Once again, something nice recently landed on my desk: a two-channel, 100-MHz digital oscilloscope. The Owon SDS1102 has been sold in the Elektor Store for quite some time, and we have reviewed it before. It is a relatively simple oscilloscope, especially compared to the Hameg HMO1522 that normally is on my lab table (see Figure 1), but that is a device from a completely different price range. This Owon is seen as an oscilloscope for beginners, a classification I do not entirely agree with. The low price certainly contributes to that image, and in terms of specifications and accuracy, my Hameg will perform much better. But that doesn’t mean I wouldn’t like the Owon SDS1102, on the contrary. Let me share my impressions with you.

Owon SDS1102 and my Hameg HMO1522
Figure 1: The Owon SDS1102 and my Hameg HMO1522 in the background. Which of the two control panels do you prefer?


The first things that struck me about this oscilloscope were its light weight and its relatively small size. Of course, it is nice when a measuring instrument is light and takes up little space on the lab table, but this does not always benefit the user friendliness. For example, nothing is as irritating as a measuring instrument that is too lightweight to stay in place when you operate buttons to adjust settings or ranges. But once on the lab table for the first measurements, you will find that ergonomically there is nothing wrong with this Owon SDS1102: even when placed on a smooth work surface, it is easy to operate.

My remark about the oscilloscope’s small dimensions refers mainly to its depth. The front panel is not much different in size than a classic scope from the CRT era, the control panel is spacious and clear, and the buttons work comfortably. The simplicity and clarity of the control panel is a plus for me. The most essential buttons for the settings are quickly found. The LCD screen is large, bright and clear, and there is nothing to complain about in terms of viewing angle.

The User Interface

Unfortunately, the user interface is not well thought out in all respects, as some — less frequently used — settings and functions are hidden in menus or under buttons where you would not immediately expect them to be. It is very irritating that menus close automatically after a relatively short time out if you do not operate any buttons, but fortunately, this can be adjusted or even completely switched off in the settings.

The button Measure opens a menu where the user can add automatic measurements of the input signals to the display. On my Hameg, the list is limited to the most obvious measurements, such as period time or RMS value of the input signal. But on the Owon, a very long list appears. A far too long list for my taste, where you will often have to consult the manual to understand exactly what is being measured.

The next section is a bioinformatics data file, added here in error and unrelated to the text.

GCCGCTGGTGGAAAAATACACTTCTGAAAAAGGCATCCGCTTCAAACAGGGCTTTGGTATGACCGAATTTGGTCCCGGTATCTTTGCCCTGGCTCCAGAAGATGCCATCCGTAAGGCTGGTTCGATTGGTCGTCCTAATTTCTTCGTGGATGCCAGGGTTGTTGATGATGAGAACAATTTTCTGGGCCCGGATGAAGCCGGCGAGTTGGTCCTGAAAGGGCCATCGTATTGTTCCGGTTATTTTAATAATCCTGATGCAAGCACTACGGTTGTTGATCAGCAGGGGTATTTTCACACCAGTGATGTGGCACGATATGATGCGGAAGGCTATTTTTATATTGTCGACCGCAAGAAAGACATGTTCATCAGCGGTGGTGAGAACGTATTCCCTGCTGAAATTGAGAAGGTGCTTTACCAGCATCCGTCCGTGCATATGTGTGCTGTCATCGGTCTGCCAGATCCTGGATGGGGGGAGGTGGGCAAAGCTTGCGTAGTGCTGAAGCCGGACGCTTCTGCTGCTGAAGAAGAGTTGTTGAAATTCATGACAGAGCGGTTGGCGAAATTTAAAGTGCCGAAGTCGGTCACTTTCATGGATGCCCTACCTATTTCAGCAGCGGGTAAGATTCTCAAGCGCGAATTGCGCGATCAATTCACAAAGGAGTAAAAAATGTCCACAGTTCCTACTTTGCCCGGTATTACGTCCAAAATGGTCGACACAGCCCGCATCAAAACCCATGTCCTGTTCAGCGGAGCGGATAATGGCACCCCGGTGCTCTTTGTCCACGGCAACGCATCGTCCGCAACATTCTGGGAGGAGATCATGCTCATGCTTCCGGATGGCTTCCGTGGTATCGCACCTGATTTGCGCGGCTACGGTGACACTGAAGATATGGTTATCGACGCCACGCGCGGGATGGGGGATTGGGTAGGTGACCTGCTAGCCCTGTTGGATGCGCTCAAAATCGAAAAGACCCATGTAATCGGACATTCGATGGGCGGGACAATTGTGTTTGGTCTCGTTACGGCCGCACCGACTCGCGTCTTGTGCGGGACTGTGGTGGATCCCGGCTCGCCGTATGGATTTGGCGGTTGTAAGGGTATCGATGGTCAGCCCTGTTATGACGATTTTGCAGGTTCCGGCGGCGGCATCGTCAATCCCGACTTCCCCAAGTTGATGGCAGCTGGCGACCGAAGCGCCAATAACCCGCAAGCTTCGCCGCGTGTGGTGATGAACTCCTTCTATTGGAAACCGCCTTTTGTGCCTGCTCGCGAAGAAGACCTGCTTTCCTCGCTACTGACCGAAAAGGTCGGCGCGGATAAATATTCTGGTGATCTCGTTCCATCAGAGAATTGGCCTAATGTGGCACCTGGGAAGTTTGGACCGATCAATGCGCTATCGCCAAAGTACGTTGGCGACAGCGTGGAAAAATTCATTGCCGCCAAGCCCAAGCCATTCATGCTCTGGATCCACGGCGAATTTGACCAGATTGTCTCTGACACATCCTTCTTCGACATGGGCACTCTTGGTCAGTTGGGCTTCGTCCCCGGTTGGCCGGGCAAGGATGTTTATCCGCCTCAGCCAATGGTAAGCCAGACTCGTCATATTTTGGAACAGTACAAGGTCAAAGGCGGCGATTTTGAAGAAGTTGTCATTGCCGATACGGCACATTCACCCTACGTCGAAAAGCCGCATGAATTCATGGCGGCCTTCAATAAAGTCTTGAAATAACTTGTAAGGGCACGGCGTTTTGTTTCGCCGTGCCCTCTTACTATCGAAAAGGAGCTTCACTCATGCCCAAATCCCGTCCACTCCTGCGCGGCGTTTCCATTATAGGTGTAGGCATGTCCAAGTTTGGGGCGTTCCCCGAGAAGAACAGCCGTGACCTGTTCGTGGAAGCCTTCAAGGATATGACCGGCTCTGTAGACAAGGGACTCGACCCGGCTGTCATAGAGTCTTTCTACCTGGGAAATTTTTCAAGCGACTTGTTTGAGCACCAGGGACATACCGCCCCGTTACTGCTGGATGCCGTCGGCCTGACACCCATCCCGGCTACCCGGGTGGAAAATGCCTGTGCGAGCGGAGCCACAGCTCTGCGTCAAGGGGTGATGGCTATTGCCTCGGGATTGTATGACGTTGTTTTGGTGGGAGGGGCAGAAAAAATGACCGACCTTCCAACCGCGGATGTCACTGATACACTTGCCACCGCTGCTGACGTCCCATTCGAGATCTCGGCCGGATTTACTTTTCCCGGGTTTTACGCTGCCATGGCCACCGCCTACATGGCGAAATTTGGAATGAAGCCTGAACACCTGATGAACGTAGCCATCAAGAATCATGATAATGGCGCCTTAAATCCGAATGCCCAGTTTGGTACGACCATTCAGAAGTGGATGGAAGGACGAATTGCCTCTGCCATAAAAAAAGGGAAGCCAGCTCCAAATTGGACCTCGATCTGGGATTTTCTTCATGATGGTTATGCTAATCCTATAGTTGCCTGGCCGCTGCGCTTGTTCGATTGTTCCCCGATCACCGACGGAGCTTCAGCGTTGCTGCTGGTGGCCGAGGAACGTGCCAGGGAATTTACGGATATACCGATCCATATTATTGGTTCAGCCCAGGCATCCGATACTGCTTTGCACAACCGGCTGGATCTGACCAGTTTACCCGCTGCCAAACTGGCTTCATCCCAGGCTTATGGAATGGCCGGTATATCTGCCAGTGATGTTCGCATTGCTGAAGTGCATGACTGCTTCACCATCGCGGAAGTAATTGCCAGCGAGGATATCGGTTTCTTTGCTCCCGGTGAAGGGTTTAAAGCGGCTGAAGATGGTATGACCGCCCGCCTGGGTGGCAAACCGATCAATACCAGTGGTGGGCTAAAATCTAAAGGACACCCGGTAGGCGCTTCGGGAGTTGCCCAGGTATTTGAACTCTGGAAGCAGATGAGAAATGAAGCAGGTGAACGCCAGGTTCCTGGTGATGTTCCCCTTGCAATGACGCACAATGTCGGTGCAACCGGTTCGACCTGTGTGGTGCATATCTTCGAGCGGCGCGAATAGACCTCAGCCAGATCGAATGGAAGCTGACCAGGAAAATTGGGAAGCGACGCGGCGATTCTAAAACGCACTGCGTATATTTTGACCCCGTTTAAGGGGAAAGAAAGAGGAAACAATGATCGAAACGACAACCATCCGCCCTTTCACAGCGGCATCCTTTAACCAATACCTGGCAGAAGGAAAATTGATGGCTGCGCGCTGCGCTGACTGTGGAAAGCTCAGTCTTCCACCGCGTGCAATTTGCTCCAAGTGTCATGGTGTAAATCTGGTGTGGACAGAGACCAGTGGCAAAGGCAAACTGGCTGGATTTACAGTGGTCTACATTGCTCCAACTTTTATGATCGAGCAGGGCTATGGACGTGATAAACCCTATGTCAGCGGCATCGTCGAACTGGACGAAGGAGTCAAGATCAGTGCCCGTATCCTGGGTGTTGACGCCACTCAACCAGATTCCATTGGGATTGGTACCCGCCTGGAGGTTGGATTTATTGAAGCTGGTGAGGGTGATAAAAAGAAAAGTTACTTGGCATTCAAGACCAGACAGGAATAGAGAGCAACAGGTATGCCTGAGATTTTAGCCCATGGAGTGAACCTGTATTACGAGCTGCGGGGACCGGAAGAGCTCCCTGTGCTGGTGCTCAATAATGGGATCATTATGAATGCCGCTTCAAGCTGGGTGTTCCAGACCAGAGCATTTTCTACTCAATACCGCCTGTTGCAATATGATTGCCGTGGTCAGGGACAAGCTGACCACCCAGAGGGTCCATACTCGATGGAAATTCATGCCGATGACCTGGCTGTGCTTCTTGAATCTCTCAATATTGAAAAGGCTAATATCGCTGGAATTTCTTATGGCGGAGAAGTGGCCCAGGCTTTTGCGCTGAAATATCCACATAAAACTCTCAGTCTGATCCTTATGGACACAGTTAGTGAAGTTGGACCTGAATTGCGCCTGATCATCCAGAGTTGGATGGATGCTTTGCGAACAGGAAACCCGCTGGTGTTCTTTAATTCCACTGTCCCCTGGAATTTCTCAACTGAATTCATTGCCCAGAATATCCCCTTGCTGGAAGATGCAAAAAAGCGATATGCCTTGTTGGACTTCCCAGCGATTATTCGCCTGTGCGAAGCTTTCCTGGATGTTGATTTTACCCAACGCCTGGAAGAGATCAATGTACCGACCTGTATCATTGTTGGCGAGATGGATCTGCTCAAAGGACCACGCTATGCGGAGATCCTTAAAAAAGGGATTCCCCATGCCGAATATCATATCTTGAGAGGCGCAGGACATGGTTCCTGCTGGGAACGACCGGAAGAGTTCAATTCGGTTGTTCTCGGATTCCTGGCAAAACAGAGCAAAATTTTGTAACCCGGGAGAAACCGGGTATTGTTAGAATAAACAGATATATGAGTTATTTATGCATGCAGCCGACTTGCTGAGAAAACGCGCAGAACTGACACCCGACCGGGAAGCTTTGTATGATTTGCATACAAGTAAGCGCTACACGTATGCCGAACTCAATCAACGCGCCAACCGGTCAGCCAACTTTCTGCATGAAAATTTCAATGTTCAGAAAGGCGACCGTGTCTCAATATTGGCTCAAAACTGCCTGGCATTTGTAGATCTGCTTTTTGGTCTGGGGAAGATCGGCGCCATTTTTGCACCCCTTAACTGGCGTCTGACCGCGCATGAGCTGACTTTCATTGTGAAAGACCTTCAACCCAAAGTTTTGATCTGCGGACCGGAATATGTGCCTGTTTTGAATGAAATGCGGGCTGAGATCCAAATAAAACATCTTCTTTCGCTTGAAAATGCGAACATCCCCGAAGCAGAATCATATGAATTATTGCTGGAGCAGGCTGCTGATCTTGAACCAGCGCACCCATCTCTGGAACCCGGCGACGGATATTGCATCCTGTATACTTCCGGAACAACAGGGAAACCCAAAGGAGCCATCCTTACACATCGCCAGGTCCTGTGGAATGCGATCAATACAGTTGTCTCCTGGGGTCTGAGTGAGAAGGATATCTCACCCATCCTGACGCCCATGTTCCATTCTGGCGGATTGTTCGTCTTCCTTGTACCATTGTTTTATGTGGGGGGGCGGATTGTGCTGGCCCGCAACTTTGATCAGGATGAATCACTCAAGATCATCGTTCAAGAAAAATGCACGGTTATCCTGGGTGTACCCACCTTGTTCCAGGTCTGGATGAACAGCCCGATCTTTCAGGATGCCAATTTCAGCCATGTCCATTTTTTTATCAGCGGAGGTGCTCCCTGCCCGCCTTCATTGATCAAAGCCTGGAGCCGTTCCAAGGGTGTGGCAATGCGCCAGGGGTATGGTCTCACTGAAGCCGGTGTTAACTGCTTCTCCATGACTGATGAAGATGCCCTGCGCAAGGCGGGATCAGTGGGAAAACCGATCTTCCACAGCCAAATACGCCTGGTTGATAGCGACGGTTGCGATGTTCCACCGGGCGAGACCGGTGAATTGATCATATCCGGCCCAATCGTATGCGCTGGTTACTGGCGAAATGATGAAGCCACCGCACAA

SDS1102 USB Connectors

On the front panel is also the usual USB-A connector to plug in a memory stick. Screen dumps and measured values can easily be saved for further processing on a computer. This connection is also used in case of a possible firmware update, but I could not find any downloads with (newer) firmware for the SDS1102 on Owon’s website.

A second USB port (type B) is located on the back of the oscilloscope. With a USB cable, this connection can be linked to a PC. The supplied CD contains software to send measurements from the oscilloscope to the computer (Figure 2).

Oscilloscope screen displayed on a PC
Figure 2: The osciloscope screen displayed on my PC.

Moreover, the SDS1102 can be controlled remotely with this software (Figure 3). I don’t have a direct application for this, but it might come in handy.

SDS1102 remote control via USB
Figure 3: Remote control of the SDS1102 via USB.

Current Measurement

In the channel settings I noticed — besides the possibility to choose a 1:100 or even a 1:1000 probe — a setting for current measurement, which I have not seen before on a scope. Simply put, a channel measures the voltage across a resistor whose value you enter in the settings of the oscilloscope. The voltage the probe measures is automatically converted to the current flowing through the resistor. Sounds handy, but in practice, you will need to have a differential probe, unless this resistor is connected to GND at one end. Maybe you can even use the scope’s internal functions to convert the voltage difference between the two channels into a current, but after a first failed attempt, I didn’t look any further. In my opinion, the manual that comes with the SDS1102 should be more helpful on this feature.


Speaking of the manual, this Owon scope comes with a printed Quick Guide that — as the name suggests — gets the user started with connecting, calibrating, and performing the most basic measurements. The accompanying CD contains the much more comprehensive User Manual, which covers the SDS1102 in more detail. It also contains clear examples that show how to measure with this oscilloscope. It is not high-quality teaching material, but it certainly contains useful instructions and tips for the novice oscilloscope user. And, as I already mentioned, even seasoned technicians will need to refer to this manual from time to time to fully understand all functions and operation.

SDS1102 Simplicity

In most reviews on the Internet, the SDS1102 is seen as a cheap oscilloscope for beginners, and admittedly, in terms of specifications and features, it is certainly not a top-of-the-line instrument, which you should not expect from a device in this price range. There are certainly some criticisms, but I really like the simplicity and clarity of the operation. Finally, an oscilloscope where you can quickly find simple settings like time base and trigger settings at a glance. That's a good reason to buy this oscilloscope!